iwnsvg.com- One year after the businessman who shot him during a break-in urged him to stick to fishing, Alonzo Bailey was, on Monday, again before the Kingstown Magistrate’s Court, where he pleaded guilty to an attempted burglary charge.
However, unlike last year July, when he blamed rum, the 32-year-old man, who has has12 convictions over the past five years, blamed “obeah” (witchcraft) for his actions and asked to be sent to prison for a long time.
Bailey did not wait for the charge to be put to him when he told Senior Magistrate Rickie Burnett, that he was guilty.
The charge was that on July 13 — last Saturday — with intent to burglarise the liquor and provisions shop of Esther Stowe, of Green Hill, he did an act which was more than merely preparatory to the commission of the offence.
The facts of the case are that Stowe secured her shop around 9 p.m. Friday night only to be awoken around 3:05 a.m. Saturday by persons who had caught Bailey trying to burglarise the business place.
The police responded and the persons who had caught Bailey in the act handed over to them a screwdriver, a clipper and a piece of steel that he had with him at the time.
Bailey had had convictions for assault occasioning actual bodily harm, damage to property, theft, and attempted burglary.
“So, someone like you, I am not sure about rehabilitation,” Burnett told Bailey.
Bailey told the court that he has been unsuccessful in securing employment. He said when he checks with persons, including his father, they tell him they don’t want any workers.
“You sure that’s what they’re telling you?” the magistrate asked Bailey.
The repeat offender then told the court that a man had told him that he (the man) would work obeah (cast a spell) on him.
“Aahhhh, I keep hearing that,” Burnett responded.
Bailey told the court that the man had said the effect of the obeah would be that he would not stop going to prison until he dies.
He said he had even gone as far as getting baptised in an effort to rid himself of the obeah.
“Well, you have to do something before you baptise,” Burnett told Bailey, adding that baptism alone would not cause him to change
“Something wrong with me; somebody do me something,” Bailey told the court.
The magistrate, however, said he does not believe in obeah or what Bailey said about the alleged spell.
“I believe it’s your bad mind,” Burnett said.
Bailey asked the magistrate to help him get a job, saying he can plaster and lay brick.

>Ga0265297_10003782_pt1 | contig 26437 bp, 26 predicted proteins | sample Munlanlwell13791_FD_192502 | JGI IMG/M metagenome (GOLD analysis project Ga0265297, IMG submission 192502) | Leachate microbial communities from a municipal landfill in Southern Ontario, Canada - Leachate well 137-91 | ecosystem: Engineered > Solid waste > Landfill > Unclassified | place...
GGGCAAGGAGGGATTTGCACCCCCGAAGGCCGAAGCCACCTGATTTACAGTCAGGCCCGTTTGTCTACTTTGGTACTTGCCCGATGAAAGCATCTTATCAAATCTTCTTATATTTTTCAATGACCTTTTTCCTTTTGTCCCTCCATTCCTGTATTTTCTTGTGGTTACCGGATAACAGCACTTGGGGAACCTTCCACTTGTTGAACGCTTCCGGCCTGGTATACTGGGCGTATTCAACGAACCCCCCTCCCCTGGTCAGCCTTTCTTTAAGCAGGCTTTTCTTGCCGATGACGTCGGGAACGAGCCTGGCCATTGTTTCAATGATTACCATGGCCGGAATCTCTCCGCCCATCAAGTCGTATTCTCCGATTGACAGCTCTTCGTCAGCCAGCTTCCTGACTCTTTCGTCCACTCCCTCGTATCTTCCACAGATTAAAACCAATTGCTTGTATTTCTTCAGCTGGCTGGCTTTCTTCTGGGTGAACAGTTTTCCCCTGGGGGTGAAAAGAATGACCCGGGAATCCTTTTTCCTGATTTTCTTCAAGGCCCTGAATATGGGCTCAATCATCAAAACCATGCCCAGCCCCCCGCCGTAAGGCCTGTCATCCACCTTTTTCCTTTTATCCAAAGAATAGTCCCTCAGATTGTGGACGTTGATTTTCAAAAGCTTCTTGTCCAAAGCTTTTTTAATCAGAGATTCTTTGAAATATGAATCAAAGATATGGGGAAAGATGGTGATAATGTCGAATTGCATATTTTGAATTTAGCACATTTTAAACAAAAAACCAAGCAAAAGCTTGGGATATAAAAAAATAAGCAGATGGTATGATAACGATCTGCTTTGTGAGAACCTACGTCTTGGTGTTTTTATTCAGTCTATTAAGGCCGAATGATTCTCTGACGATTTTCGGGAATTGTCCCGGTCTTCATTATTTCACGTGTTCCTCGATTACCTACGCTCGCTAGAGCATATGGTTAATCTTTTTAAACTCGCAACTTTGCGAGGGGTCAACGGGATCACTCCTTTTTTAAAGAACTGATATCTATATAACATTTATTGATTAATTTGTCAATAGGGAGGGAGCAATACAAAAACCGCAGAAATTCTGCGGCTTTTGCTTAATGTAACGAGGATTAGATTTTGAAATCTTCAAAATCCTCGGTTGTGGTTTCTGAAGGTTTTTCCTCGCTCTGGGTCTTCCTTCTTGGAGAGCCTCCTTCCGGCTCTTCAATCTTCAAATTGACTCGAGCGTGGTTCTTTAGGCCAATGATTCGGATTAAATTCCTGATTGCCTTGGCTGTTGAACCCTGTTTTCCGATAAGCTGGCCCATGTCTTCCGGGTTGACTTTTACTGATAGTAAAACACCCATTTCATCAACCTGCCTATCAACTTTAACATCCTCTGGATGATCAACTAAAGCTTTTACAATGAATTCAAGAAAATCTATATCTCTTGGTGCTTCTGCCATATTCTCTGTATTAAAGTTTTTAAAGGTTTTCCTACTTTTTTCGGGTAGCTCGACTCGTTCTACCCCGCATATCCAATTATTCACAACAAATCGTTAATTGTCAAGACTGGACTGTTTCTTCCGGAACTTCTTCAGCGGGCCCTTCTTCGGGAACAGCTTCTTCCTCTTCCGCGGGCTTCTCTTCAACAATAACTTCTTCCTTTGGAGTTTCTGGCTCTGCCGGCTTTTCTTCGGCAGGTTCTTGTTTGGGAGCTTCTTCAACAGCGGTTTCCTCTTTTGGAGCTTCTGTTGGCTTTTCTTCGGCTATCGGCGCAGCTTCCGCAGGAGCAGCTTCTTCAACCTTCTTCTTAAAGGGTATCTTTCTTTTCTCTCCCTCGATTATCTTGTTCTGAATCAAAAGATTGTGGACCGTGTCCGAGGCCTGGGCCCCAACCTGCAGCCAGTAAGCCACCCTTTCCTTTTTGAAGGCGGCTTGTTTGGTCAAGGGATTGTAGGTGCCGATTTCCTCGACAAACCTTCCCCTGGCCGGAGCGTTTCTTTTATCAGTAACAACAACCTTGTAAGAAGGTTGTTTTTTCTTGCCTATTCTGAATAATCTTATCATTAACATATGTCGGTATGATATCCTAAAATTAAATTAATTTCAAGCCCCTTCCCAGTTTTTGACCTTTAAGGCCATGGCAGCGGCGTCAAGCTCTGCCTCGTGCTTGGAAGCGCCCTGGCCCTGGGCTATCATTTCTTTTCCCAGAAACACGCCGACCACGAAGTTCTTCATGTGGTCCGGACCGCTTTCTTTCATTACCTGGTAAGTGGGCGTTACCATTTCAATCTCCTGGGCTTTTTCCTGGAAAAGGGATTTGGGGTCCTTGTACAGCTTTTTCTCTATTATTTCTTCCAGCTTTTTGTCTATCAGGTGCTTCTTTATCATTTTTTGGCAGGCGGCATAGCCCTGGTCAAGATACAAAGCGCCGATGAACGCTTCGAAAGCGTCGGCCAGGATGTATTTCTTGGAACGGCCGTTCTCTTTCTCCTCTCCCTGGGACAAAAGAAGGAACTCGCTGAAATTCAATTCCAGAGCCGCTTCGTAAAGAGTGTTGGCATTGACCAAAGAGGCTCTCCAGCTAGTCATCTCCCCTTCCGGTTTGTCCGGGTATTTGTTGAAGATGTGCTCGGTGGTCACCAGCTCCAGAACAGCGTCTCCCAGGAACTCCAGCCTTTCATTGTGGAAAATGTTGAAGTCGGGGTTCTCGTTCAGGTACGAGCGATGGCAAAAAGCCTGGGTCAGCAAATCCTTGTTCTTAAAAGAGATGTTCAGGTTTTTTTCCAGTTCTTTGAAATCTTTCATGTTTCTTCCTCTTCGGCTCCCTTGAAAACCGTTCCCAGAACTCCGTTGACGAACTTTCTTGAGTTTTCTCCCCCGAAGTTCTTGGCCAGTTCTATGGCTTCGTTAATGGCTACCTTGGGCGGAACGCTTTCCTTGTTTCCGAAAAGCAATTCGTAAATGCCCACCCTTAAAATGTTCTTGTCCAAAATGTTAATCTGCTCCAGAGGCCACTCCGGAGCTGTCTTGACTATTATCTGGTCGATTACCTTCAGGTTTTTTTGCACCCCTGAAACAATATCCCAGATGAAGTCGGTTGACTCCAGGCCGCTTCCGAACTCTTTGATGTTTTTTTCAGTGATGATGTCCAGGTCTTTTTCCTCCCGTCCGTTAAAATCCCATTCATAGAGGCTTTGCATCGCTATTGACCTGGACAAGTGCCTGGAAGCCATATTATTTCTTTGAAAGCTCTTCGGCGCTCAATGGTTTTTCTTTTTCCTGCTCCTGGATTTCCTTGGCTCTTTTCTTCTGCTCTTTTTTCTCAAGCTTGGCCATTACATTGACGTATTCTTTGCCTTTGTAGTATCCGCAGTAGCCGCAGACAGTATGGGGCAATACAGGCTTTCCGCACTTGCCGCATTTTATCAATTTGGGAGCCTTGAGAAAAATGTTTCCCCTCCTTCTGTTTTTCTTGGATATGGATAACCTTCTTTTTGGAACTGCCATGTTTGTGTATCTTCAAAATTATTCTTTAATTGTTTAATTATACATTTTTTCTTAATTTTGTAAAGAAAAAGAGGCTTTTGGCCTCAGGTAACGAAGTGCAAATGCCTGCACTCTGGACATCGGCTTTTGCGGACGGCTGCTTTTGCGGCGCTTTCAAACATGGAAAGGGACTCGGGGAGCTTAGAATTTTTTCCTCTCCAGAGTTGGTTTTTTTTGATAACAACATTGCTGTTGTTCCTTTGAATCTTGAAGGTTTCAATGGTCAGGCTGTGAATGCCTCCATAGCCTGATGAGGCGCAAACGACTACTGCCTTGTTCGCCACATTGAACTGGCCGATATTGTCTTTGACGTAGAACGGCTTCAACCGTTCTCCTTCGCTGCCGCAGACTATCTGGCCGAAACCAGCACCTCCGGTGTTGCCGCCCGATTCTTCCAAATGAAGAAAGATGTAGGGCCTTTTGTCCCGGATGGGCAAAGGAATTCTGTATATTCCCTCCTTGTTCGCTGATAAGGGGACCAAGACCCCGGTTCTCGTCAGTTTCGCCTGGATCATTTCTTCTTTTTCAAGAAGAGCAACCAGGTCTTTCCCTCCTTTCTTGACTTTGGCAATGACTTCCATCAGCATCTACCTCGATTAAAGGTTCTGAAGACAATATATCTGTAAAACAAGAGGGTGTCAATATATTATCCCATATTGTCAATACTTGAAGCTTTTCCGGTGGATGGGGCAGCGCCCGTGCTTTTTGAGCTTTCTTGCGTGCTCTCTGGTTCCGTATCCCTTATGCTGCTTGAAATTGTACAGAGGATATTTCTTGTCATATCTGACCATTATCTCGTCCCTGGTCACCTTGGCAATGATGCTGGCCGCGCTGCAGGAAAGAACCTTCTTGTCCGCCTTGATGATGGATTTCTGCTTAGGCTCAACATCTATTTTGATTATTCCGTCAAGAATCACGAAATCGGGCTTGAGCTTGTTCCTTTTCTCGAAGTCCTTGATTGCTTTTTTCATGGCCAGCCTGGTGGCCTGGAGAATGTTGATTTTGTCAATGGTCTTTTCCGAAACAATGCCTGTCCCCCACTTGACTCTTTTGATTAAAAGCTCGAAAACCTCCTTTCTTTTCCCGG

In her submission on sentencing, prosecutor Constable Corlene Samuel said that while Bailey was asking the court for sympathy, he did not have any on the persons whose places he tried to burglarise.
“Your honour, this man was shot last year in somebody’s business place,” she said
Last July, Burnett jailed Bailey for nine months for burglarising City Lyfe Bar, located at Higginson and Middle Streets, Kingstown.
Earl “Groove Governor” Abraham, of New Montrose, had gone to the bar around 8:20 a.m. after seeing remotely, on his CCTV system, that someone was burglarising the business place.
When he arrived there, Bailey attacked him and Abraham used his licensed firearm to shoot Bailey in the right foot.
Abraham, who had shot and killed another burglar when his bar was at another location in Kingstown, had noted that Bailey could have been killed.
The businessman had told the court that Bailey’s father had told him that Bailey is a good fisherman.
On Monday, Burnett also said that Bailey could have been killed last year.
“You are a lucky man to be alive today,” he reminded Bailey.
Bailey responded: “Somebody put me fuh dead. I doh know what going on.”
When the magistrate engaged Meisha Cruickshank, a lawyer who was at the bar on this matter, she told the court that her heart is not strong enough to do criminal matters.
The lawyer further said she was not sure what another custodial sentence would do for Bailey.
Cruickshank recommended that an institution be set up “that some of these miscreants can be sent to learn a trade.”
“He could have been dead then and he is back for the same thing,” Burnett lamented.
Bailey then asked to be put in jail for a long time.
The magistrate told Bailey that he did not believe anything he was saying, adding that the man was just saying so because he knew he is facing jail time.
“This is a young man who somebody put jumbie and obeah on? That is a young man who planned what he was going to do and was caught,” the magistrate said.
Burnett told Bailey he would give him sympathy but would give more to the complainant.
“I don’t fool around with crime at all. These are different times and the court must reflect the times in which we live,” Burnett said.
He said that the types of sentences that people would want the court to impose on offenders such as Bailey are not on the law books as yet.
“If you don’t want to come to court, stay out of trouble. But, for the next nine months, sit in prison and consider your ways,” the magistrate told Bailey.
Regarding the man’s request that the court help him find a job, Burnett told him that when he is released, he should visit the Social Welfare Department and seek their assistance.